A new environmental assessment process for transit projects
The Transit Projects Regulation - O. Reg. 231/08 - sets out a new assessment process for transit projects. Projects covered by the regulation include dedicated bus lanes, light/heavy rail lines, subways, new stations, storage facilities, and ancillary services/facilities such as sidewalks, bike lanes and landscaping associated with transit projects. These projects are now exempt from having to conduct an individual or class environmental assessment (EA).
The steps in the new process mirror certain requirements of the Environmental Assessment Act, including public and agency consultation, an assessment of potential environmental effects and mitigation measures.
Major features of the new assessment process for transit are:
- Proponents do not have to rationalize the need for transit or look at alternatives (only alternative construction methods) since the need for transit and the benefits to communities, the environment and the economy are clear.
- Only issues around matters of provincial importance, or Aboriginal or treaty rights will be considered by the Minister through the objection process.
- There is a six-month time limit on the process. The time line includes 120 days for consultation on positive or negative environmental impacts and preparation of an Environmental Project Report; a 30-day public and agency comment period; and 35 days for the Environment Minister to respond to public requests for a review of the project.
Transit authorities can choose to conduct an individual environmental assessment or one of three existing class EA processes (GO Transit and the Ministry of Transportation each have a class EA, and municipalities can use the Municipal Engineers Class EA).
This assessment process for transit does not change the normal process of up-front planning, including identifying existing environmental conditions and expected impacts, resolving land use constraints, property acquisitions, funding approval and construction.
Once a proponent initiates the assessment process, timelines will apply. However, if issues of provincial importance arise during the 120 day consultation and documentation period, the proponent can take a timeout to work out these concerns.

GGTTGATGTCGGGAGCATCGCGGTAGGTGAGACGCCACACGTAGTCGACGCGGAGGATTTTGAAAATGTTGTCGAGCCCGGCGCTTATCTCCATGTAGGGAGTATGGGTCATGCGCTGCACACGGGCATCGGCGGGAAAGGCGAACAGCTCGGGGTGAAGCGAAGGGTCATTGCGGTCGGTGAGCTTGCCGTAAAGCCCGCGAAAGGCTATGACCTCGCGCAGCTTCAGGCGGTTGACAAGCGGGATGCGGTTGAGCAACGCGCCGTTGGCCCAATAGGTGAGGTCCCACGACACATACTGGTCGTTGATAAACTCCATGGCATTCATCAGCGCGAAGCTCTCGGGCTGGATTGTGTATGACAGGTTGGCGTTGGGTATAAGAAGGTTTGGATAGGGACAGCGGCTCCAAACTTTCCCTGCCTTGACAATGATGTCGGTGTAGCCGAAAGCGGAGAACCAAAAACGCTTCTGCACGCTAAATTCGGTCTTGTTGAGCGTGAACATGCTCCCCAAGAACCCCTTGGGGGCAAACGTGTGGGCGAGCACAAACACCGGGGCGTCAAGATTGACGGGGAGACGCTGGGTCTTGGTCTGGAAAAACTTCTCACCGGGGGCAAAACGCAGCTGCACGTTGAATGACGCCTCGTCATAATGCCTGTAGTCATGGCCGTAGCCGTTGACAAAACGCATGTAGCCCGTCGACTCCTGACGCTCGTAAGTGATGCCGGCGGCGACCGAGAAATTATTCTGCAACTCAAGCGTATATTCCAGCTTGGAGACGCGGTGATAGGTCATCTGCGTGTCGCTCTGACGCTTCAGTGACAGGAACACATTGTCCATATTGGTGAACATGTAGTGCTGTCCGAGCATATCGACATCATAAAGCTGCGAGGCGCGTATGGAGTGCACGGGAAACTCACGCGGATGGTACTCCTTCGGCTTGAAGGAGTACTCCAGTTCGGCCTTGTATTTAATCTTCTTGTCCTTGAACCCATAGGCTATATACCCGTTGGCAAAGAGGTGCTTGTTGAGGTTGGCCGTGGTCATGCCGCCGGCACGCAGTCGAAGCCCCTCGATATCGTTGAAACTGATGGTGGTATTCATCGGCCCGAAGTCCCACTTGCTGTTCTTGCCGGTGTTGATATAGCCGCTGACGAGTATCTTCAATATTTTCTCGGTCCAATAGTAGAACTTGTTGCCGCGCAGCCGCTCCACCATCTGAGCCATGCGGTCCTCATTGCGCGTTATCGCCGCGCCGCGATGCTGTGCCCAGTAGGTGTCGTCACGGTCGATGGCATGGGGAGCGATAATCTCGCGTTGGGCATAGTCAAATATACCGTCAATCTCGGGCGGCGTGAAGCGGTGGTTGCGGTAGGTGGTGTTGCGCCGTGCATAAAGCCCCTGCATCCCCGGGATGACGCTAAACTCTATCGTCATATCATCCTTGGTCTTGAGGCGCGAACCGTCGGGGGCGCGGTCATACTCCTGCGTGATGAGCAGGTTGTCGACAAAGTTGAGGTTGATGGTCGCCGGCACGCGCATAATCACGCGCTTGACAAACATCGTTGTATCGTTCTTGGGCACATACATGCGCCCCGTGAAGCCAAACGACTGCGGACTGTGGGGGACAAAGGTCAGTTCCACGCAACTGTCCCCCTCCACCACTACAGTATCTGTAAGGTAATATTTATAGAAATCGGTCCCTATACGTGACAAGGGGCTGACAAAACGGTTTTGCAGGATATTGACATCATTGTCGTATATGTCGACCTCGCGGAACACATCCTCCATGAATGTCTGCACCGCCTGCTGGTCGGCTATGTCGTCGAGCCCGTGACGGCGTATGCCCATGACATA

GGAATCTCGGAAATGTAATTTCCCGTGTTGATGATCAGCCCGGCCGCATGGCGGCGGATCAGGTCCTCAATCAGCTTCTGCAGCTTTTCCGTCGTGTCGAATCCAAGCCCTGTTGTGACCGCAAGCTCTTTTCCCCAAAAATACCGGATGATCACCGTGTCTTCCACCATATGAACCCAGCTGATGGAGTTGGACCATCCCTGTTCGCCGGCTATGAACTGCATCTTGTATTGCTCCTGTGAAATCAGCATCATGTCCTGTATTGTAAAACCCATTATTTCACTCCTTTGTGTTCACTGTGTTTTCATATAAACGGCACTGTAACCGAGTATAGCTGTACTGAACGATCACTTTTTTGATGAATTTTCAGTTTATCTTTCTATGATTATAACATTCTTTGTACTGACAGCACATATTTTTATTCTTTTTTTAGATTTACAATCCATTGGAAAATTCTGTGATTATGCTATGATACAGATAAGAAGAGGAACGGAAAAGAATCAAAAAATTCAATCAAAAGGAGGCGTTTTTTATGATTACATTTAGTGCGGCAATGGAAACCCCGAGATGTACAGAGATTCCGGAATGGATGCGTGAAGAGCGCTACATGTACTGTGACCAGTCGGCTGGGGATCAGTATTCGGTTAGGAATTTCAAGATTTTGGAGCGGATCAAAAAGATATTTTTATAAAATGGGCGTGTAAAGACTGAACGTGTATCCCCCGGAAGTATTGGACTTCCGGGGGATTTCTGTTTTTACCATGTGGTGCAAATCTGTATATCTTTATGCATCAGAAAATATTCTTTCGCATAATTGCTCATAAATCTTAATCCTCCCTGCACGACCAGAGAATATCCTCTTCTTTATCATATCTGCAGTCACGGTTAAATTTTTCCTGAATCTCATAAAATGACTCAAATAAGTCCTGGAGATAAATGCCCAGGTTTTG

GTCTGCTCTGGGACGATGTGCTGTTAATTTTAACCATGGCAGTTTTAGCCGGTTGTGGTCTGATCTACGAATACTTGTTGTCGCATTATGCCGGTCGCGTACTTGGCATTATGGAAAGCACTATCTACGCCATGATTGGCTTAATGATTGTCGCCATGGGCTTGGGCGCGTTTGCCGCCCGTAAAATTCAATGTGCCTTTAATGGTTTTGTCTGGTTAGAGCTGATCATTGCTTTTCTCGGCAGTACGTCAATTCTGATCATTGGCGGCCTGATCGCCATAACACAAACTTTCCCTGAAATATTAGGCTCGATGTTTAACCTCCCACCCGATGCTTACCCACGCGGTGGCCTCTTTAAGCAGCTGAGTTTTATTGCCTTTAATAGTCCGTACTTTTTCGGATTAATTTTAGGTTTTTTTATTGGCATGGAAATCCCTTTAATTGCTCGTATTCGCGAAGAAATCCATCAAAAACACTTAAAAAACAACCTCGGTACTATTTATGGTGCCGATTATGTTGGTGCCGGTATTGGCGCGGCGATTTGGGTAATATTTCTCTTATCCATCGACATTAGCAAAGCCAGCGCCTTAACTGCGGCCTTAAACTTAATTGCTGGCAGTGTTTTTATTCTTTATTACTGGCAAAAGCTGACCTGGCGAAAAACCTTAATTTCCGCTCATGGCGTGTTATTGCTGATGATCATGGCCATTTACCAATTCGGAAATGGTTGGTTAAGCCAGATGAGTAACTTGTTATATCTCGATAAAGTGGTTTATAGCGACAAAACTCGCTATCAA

Proponents can use the time-out provision only when issues or concerns are associated with a matter of provincial importance related to the natural environment or cultural heritage resource, or a constitutionally protected Aboriginal or treaty right.
Anyone can apply to the Environment Minister for a review of the project. If the Minister is of the opinion that the project may have a negative impact on a matter of provincial importance or Aboriginal or treaty rights, then he/she could issue a notice requiring further study.
Objections must be submitted to the Minister during the 30-day public comment period.
The Minister has 35 days to request additional studies or other actions. If the proponent's response doesn't address the Minister's concerns, he/she can demand the proponent undertake an individual environmental assessment or a class EA.
Determining matters of provincial importance
When deciding to take a time-out or in reviewing a project, the proponent and the Minister only need to consider impacts on matters of provincial importance, or to Aboriginal or treaty rights. The following are some examples of what may be considered a matter of provincial importance:
- provincial parks
- habitats of endangered or threatened species
- provincially-significant wetlands, woodlands, areas of natural or scientific interest, or protected surface or groundwater
- archaeological resources, heritage or cultural buildings, structures or features of provincial importance.
An interim guide to the new transit assessment process is available to proponents and the public on the Environmental Registry at www.ebr.gov.on.ca (EBR #010-3784).